5 Top Reads
Our Top Weekend Reads
The long-term consequences of the coronavirus, a significant election takes place in Ireland, and a look at Greece’s new foreign-policy crisis.
The outbreak of the coronavirus in China continues to capture world headlines, but the longer-term consequences are just starting to be realized.
Meanwhile, Irish voters go to the polls in what could turn out to be one of the country’s most transformative elections in a century.
And now that the United Kingdom has left the European Union, Brussels must address serious questions about its future role in world politics.
Here are Foreign Policy’s top weekend reads.
The effects of the virus and China’s dramatic response are making themselves felt daily, from disrupted air travel to rattled supply chains and plummeting commodity prices that are hurting growth prospects abroad, Foreign Policy’s Keith Johnson and James Palmer report.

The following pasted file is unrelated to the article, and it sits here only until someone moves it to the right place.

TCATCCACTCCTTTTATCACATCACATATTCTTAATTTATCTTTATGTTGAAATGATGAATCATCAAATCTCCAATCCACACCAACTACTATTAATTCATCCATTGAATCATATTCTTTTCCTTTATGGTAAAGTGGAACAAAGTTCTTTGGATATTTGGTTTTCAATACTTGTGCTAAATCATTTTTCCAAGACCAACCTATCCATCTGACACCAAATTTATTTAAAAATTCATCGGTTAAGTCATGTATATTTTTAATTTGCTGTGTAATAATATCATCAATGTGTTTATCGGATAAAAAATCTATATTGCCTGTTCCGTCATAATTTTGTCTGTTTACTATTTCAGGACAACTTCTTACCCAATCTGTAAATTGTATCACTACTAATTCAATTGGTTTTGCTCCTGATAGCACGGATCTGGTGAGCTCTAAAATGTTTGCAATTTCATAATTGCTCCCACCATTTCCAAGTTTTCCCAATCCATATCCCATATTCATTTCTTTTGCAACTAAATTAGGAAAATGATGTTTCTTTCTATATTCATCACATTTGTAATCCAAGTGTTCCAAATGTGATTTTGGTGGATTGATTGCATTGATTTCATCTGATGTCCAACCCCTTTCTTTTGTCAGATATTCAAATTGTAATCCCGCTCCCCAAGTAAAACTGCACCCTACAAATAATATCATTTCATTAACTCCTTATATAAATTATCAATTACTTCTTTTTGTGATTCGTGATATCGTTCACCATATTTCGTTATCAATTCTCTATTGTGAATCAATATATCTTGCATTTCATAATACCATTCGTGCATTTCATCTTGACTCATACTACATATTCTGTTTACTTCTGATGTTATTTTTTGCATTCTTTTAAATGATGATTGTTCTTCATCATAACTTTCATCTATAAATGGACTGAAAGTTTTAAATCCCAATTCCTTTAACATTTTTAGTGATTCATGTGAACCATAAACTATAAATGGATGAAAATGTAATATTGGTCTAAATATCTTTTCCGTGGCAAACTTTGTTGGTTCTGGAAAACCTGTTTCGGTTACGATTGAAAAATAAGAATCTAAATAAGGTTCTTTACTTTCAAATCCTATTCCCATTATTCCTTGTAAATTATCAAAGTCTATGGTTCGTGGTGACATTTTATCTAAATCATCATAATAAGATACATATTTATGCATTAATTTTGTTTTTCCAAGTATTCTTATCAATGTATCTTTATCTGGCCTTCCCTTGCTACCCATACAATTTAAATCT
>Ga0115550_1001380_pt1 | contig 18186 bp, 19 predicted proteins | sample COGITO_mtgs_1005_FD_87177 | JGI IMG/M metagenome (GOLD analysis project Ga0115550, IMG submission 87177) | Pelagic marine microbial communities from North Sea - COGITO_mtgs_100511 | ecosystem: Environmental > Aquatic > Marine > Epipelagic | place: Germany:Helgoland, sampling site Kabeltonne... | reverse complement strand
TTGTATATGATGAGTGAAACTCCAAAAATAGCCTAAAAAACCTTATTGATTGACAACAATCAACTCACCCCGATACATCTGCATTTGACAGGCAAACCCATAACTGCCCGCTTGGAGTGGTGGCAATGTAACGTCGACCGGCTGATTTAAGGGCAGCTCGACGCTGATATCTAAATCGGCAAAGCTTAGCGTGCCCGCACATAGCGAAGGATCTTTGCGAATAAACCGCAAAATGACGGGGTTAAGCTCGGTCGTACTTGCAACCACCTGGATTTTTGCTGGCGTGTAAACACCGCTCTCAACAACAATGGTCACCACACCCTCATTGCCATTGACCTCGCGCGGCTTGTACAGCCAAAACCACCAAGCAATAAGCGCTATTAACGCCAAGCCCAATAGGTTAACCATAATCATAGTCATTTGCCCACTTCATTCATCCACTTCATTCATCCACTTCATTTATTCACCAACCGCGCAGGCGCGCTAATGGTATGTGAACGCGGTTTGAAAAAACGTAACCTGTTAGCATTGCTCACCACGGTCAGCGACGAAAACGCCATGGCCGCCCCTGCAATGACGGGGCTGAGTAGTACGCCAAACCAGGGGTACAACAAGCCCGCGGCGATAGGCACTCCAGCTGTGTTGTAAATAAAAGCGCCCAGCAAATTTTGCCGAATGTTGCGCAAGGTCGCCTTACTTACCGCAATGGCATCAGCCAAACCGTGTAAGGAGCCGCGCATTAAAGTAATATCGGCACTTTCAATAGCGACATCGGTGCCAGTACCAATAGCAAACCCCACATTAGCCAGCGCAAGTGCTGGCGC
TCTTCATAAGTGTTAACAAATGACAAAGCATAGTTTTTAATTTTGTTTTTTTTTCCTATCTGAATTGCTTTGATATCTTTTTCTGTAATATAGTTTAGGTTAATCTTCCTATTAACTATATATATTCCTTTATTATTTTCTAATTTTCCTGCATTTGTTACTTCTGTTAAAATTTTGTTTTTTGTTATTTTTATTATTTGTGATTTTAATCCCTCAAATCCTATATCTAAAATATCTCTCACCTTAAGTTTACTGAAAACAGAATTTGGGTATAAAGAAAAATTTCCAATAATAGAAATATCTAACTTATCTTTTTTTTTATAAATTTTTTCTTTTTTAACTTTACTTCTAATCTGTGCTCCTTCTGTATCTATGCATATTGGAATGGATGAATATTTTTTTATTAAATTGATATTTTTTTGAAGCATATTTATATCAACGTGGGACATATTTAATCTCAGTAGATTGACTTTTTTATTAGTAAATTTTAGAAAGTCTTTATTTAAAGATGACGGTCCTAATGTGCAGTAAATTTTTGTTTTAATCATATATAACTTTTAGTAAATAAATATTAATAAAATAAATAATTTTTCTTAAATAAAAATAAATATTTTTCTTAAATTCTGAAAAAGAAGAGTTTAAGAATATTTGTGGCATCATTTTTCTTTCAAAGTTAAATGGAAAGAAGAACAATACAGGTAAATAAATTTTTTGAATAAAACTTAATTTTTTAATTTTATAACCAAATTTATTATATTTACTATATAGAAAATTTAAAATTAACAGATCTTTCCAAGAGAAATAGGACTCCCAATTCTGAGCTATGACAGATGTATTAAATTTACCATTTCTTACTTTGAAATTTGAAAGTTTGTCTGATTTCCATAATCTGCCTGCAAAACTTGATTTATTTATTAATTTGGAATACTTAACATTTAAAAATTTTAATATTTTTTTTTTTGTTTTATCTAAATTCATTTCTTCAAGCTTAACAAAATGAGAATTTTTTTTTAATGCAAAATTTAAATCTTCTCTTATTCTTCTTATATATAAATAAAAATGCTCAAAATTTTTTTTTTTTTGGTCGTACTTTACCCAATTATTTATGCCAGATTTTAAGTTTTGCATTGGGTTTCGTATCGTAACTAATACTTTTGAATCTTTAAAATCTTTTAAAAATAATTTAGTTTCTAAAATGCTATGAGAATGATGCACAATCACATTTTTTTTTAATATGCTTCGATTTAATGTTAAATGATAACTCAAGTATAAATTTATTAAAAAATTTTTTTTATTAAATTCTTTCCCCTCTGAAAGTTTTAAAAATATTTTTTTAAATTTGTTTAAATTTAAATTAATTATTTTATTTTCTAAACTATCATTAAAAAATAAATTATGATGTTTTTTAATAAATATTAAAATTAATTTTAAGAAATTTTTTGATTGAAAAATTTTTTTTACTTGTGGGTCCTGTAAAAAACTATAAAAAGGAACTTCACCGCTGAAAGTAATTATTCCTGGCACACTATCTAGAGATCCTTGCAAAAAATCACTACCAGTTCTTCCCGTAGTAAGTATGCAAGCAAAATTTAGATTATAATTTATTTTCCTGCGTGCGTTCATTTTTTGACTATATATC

Several of U.S. President Donald Trump’s political allies-turned-ambassadors have sacked their deputies amid a culture of mistrust between politically appointed and career State Department officials, Foreign Policy’s Robbie Gramer reports.
Ireland’s populist Sinn Fein party could join a governing coalition after this weekend’s elections, possibly making Irish unification a priority for the new government, Foreign Policy’s Dan Haverty writes.
Turkey recently signed a deal with Libya demarcating new maritime boundaries in the eastern Mediterranean in a humiliating disregard of Greece’s territorial claims. But the Greek prime minister has done little to impede the process, Yiannis Baboulias writes.
The problems the EU is facing go far beyond Britain’s decision to leave and raise serious questions about Europe’s future role in world politics, Foreign Policy’s Stephen M. Walt writes.